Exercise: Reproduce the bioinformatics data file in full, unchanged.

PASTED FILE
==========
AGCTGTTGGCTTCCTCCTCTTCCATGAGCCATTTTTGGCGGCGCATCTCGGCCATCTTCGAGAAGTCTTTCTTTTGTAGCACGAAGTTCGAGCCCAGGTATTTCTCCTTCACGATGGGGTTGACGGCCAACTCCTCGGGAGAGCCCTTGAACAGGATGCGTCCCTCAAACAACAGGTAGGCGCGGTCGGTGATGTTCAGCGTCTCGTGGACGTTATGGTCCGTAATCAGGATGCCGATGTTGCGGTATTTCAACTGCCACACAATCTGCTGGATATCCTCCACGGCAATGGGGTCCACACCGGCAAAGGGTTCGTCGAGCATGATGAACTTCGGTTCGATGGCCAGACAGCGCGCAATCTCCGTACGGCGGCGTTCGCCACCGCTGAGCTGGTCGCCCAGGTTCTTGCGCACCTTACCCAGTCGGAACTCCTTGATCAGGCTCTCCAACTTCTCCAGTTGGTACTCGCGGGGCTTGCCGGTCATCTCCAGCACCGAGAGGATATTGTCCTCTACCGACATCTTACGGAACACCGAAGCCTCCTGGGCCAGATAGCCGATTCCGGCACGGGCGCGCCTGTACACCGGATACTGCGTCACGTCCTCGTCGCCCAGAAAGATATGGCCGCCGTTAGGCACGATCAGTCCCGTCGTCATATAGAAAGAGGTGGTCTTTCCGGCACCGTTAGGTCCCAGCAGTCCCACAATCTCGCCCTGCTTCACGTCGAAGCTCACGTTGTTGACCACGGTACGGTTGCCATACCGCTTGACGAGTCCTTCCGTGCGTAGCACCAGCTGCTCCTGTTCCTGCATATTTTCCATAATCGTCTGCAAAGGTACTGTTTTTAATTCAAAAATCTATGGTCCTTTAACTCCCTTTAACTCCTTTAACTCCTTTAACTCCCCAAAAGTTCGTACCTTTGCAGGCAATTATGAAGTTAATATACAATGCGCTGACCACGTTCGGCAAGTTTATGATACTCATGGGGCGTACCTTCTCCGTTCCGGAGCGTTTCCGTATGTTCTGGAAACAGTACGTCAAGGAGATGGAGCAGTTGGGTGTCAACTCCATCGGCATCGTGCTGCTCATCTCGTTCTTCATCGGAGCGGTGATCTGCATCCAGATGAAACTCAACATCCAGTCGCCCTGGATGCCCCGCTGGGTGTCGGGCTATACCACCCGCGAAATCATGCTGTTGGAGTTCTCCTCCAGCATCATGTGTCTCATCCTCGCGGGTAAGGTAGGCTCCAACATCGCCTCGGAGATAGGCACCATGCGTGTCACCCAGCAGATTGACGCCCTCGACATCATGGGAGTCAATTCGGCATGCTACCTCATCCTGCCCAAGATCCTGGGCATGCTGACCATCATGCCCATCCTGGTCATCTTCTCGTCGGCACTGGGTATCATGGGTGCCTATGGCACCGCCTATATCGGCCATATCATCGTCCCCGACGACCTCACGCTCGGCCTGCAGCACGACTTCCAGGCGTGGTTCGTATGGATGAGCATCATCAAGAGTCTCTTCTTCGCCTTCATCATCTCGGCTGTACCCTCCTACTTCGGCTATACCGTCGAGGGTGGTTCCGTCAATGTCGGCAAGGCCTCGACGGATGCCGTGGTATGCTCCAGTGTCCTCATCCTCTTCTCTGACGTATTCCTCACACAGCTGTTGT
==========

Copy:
AGCTGTTGGCTTCCTCCTCTTCCATGAGCCATTTTTGGCGGCGCATCTCGGCCATCTTCGAGAAGTCTTTCTTTTGTAGCACGAAGTTCGAGCCCAGGTATTTCTCCTTCACGATGGGGTTGACGGCCAACTCCTCGGGAGAGCCCTTGAACAGGATGCGTCCCTCAAACAACAGGTAGGCGCGGTCGGTGATGTTCAGCGTCTCGTGGACGTTATGGTCCGTAATCAGGATGCCGATGTTGCGGTATTTCAACTGCCACACAATCTGCTGGATATCCTCCACGGCAATGGGGTCCACACCGGCAAAGGGTTCGTCGAGCATGATGAACTTCGGTTCGATGGCCAGACAGCGCGCAATCTCCGTACGGCGGCGTTCGCCACCGCTGAGCTGGTCGCCCAGGTTCTTGCGCACCTTACCCAGTCGGAACTCCTTGATCAGGCTCTCCAACTTCTCCAGTTGGTACTCGCGGGGCTTGCCGGTCATCTCCAGCACCGAGAGGATATTGTCCTCTACCGACATCTTACGGAACACCGAAGCCTCCTGGGCCAGATAGCCGATTCCGGCACGGGCGCGCCTGTACACCGGATACTGCGTCACGTCCTCGTCGCCCAGAAAGATATGGCCGCCGTTAGGCACGATCAGTCCCGTCGTCATATAGAAAGAGGTGGTCTTTCCGGCACCGTTAGGTCCCAGCAGTCCCACAATCTCGCCCTGCTTCACGTCGAAGCTCACGTTGTTGACCACGGTACGGTTGCCATACCGCTTGACGAGTCCTTCCGTGCGTAGCACCAGCTGCTCCTGTTCCTGCATATTTTCCATAATCGTCTGCAAAGGTACTGTTTTTAATTCAAAAATCTATGGTCCTTTAACTCCCTTTAACTCCTTTAACTCCTTTAACTCCCCAAAAGTTCGTACCTTTGCAGGCAATTATGAAGTTAATATACAATGCGCTGACCACGTTCGGCAAGTTTATGATACTCATGGGGCGTACCTTCTCCGTTCCGGAGCGTTTCCGTATGTTCTGGAAACAGTACGTCAAGGAGATGGAGCAGTTGGGTGTCAACTCCATCGGCATCGTGCTGCTCATCTCGTTCTTCATCGGAGCGGTGATCTGCATCCAGATGAAACTCAACATCCAGTCGCCCTGGATGCCCCGCTGGGTGTCGGGCTATACCACCCGCGAAATCATGCTGTTGGAGTTCTCCTCCAGCATCATGTGTCTCATCCTCGCGGGTAAGGTAGGCTCCAACATCGCCTCGGAGATAGGCACCATGCGTGTCACCCAGCAGATTGACGCCCTCGACATCATGGGAGTCAATTCGGCATGCTACCTCATCCTGCCCAAGATCCTGGGCATGCTGACCATCATGCCCATCCTGGTCATCTTCTCGTCGGCACTGGGTATCATGGGTGCCTATGGCACCGCCTATATCGGCCATATCATCGTCCCCGACGACCTCACGCTCGGCCTGCAGCACGACTTCCAGGCGTGGTTCGTATGGATGAGCATCATCAAGAGTCTCTTCTTCGCCTTCATCATCTCGGCTGTACCCTCCTACTTCGGCTATACCGTCGAGGGTGGTTCCGTCAATGTCGGCAAGGCCTCGACGGATGCCGTGGTATGCTCCAGTGTCCTCATCCTCTTCTCTGACGTATTCCTCACACAGCTGTTGT